The members of Chester French attended Harvard University with Facebook CEO Mark Zuckerberg and that’s how they got connected to Facebook. The group often had people like Zuckerberg, Sean Parker, an American entrepreneur, and other tech leaders in their social circle or on their tour bus.

“Participating and hearing conversations with these young visionaries showed me a different view of the world,” Oestreicher said. “These people had the desire to change the world, and they believed they could. I grew up thinking that I had to adapt to a certain role, and I met people and made friends who had a totally different belief system. It made me discover another level of opportunity.

After several years on the road of tours, Oestreicher reconnects with his philosophical side. He spent time in India and eventually moved to Maui, HI, where he became the personal assistant to Ram Dass, a spiritual leader and author of the popular book, Be here now.

In 2011, Oestreicher returned to Connecticut and was hired on the music team at the Apollo Theater in New York City. His work at the Apollo has taken him to work on several television and Broadway productions as well as events such as the Mars Rover landing and the Nobel Peace Prize ceremony. He formed a production company which allowed him to offer all of his creative skills that he acquired on these productions.

“My affiliation with Apollo shaped my mission for the SHU Community Theater,” Oestreicher said. “The Apollo is such an inclusive place, and we want to bring that same feeling to the Community Theater.”

Living in different places around the world, going on tours and meeting people with different life experiences, helped Oestreicher transform into a citizen of the world.

“I want to bring the world to community theater and allow people in the community to experience things that they might not otherwise have the opportunity to see,” he said. “I want to create works that inspire and give young people a great experience. “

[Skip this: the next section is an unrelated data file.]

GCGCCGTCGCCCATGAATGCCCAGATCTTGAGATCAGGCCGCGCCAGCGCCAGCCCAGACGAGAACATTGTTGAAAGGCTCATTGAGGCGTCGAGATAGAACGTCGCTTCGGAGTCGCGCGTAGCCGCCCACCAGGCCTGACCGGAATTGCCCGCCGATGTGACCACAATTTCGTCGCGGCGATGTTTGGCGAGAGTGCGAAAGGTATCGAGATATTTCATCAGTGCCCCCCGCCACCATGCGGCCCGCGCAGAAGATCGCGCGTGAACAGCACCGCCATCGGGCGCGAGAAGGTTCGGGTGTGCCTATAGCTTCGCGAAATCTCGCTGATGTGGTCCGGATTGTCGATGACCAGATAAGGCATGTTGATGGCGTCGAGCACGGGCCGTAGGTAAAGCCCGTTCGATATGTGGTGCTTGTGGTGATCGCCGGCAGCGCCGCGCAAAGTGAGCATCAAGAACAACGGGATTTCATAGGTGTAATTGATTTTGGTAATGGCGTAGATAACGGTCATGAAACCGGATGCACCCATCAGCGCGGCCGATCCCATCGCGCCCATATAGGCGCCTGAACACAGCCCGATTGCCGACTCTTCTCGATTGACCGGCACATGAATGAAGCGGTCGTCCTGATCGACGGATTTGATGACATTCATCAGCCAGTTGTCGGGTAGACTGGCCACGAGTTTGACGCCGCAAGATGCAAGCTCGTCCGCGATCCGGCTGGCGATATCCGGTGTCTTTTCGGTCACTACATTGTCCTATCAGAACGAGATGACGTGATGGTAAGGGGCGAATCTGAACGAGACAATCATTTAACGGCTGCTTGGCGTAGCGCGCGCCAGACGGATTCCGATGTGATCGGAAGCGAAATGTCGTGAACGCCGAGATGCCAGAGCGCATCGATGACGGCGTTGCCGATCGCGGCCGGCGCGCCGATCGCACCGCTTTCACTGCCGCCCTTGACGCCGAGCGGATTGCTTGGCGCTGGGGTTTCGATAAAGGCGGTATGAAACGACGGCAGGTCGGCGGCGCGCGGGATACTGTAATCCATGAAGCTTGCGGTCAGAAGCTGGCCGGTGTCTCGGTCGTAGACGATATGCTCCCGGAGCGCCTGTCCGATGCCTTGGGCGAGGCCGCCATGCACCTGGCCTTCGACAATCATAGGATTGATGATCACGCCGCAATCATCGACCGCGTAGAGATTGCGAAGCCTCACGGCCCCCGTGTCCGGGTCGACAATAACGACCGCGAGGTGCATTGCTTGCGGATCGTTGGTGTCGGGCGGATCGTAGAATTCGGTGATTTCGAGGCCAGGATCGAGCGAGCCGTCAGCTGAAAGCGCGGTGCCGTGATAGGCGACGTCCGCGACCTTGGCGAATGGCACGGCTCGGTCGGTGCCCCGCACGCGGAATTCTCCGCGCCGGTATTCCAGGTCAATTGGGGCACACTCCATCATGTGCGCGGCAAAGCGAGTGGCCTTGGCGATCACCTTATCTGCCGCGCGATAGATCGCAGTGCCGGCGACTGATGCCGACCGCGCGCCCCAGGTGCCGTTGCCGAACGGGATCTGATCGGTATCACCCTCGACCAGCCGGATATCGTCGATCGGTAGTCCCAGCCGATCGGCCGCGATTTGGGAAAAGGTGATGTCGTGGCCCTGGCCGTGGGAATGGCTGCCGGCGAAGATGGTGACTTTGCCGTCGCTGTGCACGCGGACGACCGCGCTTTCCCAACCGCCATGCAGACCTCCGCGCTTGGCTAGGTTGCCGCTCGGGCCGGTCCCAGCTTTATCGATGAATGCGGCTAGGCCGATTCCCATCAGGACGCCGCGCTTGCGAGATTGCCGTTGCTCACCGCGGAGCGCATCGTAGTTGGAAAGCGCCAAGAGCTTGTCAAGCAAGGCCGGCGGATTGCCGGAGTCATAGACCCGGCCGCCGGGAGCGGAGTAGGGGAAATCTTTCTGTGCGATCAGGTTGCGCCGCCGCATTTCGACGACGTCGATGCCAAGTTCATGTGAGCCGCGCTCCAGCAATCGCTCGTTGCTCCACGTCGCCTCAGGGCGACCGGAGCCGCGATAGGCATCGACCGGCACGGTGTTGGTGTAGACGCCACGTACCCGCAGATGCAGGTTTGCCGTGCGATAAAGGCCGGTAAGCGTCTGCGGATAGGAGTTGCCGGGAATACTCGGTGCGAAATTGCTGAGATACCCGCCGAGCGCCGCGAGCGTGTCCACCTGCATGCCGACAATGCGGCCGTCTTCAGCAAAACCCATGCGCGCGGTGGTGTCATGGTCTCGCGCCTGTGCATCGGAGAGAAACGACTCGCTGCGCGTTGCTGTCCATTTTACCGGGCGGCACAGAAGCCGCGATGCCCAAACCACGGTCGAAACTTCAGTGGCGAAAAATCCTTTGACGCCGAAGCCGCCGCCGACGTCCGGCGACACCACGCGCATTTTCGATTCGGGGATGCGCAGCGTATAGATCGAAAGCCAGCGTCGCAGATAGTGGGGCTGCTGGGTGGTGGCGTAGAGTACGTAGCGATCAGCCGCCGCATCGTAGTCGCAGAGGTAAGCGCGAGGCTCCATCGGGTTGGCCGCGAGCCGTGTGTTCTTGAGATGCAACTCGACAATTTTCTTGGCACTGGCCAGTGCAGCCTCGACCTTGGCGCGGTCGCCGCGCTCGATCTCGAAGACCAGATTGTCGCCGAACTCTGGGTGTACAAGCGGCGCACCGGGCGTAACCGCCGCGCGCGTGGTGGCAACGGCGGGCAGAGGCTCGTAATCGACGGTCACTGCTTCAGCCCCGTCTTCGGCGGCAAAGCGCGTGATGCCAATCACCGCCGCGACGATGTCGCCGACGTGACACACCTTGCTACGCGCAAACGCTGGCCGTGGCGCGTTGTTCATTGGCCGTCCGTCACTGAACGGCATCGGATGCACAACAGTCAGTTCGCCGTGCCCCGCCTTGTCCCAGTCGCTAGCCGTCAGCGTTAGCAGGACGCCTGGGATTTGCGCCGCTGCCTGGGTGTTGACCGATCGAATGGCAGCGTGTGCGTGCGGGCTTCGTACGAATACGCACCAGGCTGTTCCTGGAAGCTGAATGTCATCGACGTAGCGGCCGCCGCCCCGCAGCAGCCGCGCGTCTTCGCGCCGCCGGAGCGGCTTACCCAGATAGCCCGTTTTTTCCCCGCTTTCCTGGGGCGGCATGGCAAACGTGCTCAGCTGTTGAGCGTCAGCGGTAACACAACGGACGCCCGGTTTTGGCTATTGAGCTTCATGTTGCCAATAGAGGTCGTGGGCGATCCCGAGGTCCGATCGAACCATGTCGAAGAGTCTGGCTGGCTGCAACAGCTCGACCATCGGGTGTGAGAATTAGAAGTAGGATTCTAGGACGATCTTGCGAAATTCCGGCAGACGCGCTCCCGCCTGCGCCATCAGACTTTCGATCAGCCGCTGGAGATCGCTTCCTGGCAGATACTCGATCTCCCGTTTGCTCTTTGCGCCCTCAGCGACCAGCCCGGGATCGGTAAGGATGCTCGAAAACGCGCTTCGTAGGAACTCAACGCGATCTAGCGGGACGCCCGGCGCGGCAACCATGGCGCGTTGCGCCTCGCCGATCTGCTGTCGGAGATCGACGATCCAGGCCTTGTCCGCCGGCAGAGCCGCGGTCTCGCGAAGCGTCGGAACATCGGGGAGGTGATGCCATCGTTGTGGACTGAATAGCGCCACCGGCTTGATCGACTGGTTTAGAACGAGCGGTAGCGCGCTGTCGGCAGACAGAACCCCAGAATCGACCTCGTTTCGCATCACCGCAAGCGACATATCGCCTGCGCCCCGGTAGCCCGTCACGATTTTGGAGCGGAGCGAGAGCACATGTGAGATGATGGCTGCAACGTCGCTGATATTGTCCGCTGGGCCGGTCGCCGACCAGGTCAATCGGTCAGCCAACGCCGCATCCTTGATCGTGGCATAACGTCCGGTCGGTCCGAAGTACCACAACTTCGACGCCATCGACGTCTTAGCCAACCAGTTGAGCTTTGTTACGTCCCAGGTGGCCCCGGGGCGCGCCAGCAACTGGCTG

In a way, Oestreicher merges his philosophical and artistic sides to help the community explore, learn and absorb more culture. “I want them to gain real experience in the arts, and we’re fortunate to have a world-class theater where we can do just that.”

To learn more, visit SHU Community Theater website.


About the University of the Sacred Heart

As the second largest independent Catholic university in New England and one of the most dynamic in the United States, the University of the Sacred Heart is a national leader in shaping higher education for the 21st century. . SHU offers nearly 90 undergraduate, graduate, doctoral, and certificate programs at its Fairfield, Connecticut campus. Sacred Heart also has satellites in Connecticut, Luxembourg and Ireland and offers online programs. Over 9,000 students attend the University’s nine colleges and schools: Arts & Sciences; communication, media and the arts; social work; computer science and engineering; Health professions; Isabelle Farrington College of Education; the Jack Welch College of Business & Technology; Dr. Susan L. Davis, RN, & Richard J. Henley College of Nursing; and the Saint-Vincent College. The Sacred Heart stands out from other Catholic institutions because it was created and run by lay people. The contemporary Catholic university is rooted in the rich Catholic intellectual tradition and the liberal arts, and at the same time encourages students to be forward-thinking thinkers who implement changes – in their own lives, in their professions and in their communities. . The Princeton Review includes SHU in its Best 387 colleges – 2022 edition, “Best Northeast” and Best Business Schools – 2021 Edition. Sacred Heart is home to the award-winning NPR affiliate radio station WSHU, a Division I track and field program, and an impressive performing arts program that includes a choir, orchestra, dance and theater.